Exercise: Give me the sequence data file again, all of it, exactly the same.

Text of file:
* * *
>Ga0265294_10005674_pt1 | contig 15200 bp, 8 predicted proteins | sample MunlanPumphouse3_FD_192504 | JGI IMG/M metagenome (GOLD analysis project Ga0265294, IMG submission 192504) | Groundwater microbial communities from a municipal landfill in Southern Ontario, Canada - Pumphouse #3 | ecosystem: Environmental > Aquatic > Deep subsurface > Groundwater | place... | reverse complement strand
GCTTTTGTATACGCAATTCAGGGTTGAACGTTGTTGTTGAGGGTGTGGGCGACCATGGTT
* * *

>Ga0265294_10005674_pt1 | contig 15200 bp, 8 predicted proteins | sample MunlanPumphouse3_FD_192504 | JGI IMG/M metagenome (GOLD analysis project Ga0265294, IMG submission 192504) | Groundwater microbial communities from a municipal landfill in Southern Ontario, Canada - Pumphouse #3 | ecosystem: Environmental > Aquatic > Deep subsurface > Groundwater | place... | reverse complement strand
GCTTTTGTATACGCAATTCAGGGTTGAACGTTGTTGTTGAGGGTGTGGGCGACCATGGTT